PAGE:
Judy Johnson elected to the Hall of Fame
Born William Julius Johnson on Oct. 26, 1899 in Snow Hill, Md. (just 60 miles from Baker’s hometown of Trappe, Md.), he was an undersized boy whose father wanted him to become a boxer.
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“Daddy kept telling me I could fight but I knew he was wrong,” Johnson told the press when he was elected. “He made my sister my sparring partner and she used to whale the daylights out of me.”
The boy took a much stronger liking to baseball and sought to play professionally in nearby Philadelphia. Weighing about 150 pounds, Johnson was originally deemed too small to play for the Hilldale Daisies, the city’s Negro League team. But under the tutelage of fellow Hall of Famer Pop Lloyd, Johnson played his way onto the team in 1920 and earned his nickname due to his resemblance to Chicago pitcher Judy Gans.
He developed into a line-drive hitter and a defensive stalwart who could stand firm at the bag and make sublime plays look routine. Furthermore, he was widely renowned for his keen observation and intelligence. Later in his career, he would develop a pet play with Hall of Famer Josh Gibson as teammates on the Pittsburgh Crawfords. Johnson, known for being a master at interpreting opponents’ signs, would subtly whistle to Gibson when he sensed he could tag out a runner at third on a pickoff play. Gibson’s quick-draw throw worked like a charm, including one memorable barnstorming contest in which the tandem threw out Leo Durocher.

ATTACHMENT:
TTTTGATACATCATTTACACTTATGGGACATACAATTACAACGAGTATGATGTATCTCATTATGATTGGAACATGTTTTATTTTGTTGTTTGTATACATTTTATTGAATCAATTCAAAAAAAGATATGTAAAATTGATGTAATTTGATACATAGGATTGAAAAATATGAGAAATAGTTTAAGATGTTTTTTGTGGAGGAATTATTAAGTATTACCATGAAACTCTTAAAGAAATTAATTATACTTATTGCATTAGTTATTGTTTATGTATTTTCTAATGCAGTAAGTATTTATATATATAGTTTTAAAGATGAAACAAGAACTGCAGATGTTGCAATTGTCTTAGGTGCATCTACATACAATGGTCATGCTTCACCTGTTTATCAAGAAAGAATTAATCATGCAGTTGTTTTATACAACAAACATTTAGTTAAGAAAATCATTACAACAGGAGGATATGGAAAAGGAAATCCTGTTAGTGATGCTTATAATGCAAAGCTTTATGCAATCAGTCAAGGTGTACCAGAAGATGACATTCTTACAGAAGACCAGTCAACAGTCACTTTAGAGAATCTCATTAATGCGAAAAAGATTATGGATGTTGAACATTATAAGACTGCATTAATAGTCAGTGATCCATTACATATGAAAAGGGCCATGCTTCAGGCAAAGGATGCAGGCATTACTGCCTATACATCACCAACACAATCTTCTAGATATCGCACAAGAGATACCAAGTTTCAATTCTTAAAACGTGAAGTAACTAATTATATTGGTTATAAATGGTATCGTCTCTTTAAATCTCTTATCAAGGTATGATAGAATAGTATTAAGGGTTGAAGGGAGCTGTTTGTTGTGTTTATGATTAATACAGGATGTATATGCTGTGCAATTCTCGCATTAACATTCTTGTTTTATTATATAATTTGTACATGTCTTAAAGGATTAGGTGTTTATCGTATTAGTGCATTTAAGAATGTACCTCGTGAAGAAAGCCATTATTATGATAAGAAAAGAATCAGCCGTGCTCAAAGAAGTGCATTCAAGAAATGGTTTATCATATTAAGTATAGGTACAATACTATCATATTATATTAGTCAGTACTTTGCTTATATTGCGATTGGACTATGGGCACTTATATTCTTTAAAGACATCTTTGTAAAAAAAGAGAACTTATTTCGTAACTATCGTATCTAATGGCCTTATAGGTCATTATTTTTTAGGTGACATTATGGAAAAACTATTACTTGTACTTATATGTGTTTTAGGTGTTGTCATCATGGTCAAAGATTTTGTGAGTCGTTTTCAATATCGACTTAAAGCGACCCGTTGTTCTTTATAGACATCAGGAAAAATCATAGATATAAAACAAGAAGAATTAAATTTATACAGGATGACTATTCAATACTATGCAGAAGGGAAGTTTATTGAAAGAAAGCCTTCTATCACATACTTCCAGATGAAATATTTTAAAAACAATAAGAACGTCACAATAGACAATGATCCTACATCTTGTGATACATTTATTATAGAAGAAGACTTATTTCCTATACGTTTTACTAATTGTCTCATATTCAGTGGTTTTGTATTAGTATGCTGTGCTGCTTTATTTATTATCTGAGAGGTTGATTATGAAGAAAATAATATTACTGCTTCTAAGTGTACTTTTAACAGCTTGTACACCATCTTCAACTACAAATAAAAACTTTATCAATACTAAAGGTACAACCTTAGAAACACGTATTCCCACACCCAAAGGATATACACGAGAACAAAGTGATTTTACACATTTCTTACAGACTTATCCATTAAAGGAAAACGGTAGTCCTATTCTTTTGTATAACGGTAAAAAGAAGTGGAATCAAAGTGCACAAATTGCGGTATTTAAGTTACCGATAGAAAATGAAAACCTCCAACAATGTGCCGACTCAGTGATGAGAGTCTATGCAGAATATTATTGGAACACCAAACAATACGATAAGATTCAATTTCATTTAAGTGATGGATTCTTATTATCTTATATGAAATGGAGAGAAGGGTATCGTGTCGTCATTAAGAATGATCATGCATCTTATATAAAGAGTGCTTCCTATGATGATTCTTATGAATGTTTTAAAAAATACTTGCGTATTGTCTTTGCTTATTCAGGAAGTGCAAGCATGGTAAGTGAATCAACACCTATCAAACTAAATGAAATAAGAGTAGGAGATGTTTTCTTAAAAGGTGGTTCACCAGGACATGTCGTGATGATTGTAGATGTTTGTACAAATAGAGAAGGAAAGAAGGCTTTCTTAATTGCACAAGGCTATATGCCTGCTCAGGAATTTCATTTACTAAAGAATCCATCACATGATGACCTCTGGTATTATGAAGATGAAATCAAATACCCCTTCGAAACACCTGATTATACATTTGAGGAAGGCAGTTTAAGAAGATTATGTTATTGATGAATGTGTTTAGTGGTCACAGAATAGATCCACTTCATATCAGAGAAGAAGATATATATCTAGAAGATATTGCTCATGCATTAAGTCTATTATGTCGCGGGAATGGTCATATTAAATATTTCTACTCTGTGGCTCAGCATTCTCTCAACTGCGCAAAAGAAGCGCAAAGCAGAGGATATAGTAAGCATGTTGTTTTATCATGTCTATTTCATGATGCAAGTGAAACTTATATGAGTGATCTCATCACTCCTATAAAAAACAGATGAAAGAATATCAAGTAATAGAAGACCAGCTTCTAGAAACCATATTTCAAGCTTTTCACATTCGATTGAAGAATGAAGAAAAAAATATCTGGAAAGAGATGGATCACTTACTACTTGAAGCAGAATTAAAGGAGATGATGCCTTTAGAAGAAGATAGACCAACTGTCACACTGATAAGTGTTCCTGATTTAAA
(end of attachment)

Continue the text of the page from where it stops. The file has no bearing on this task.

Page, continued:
Johnson was named the Negro League Most Valuable Player in 1929 and would win one last crown with Pittsburgh in 1935 before retiring the following year. In 1954, the Philadelphia Athletics hired him as a temporary coach for Spring Training, making him the first African-American to coach in any capacity in the major leagues.
The man known for his vast baseball acumen would later scout for the Braves, Phillies and Dodgers, counting Dick Allen and son-in-law Bill Bruton as some of his greatest finds. Some believe his knowledge dictated that he should’ve served a greater leadership role on major league fields.
Matt Kelly is the communications specialist at the National Baseball Hall of Fame and Museum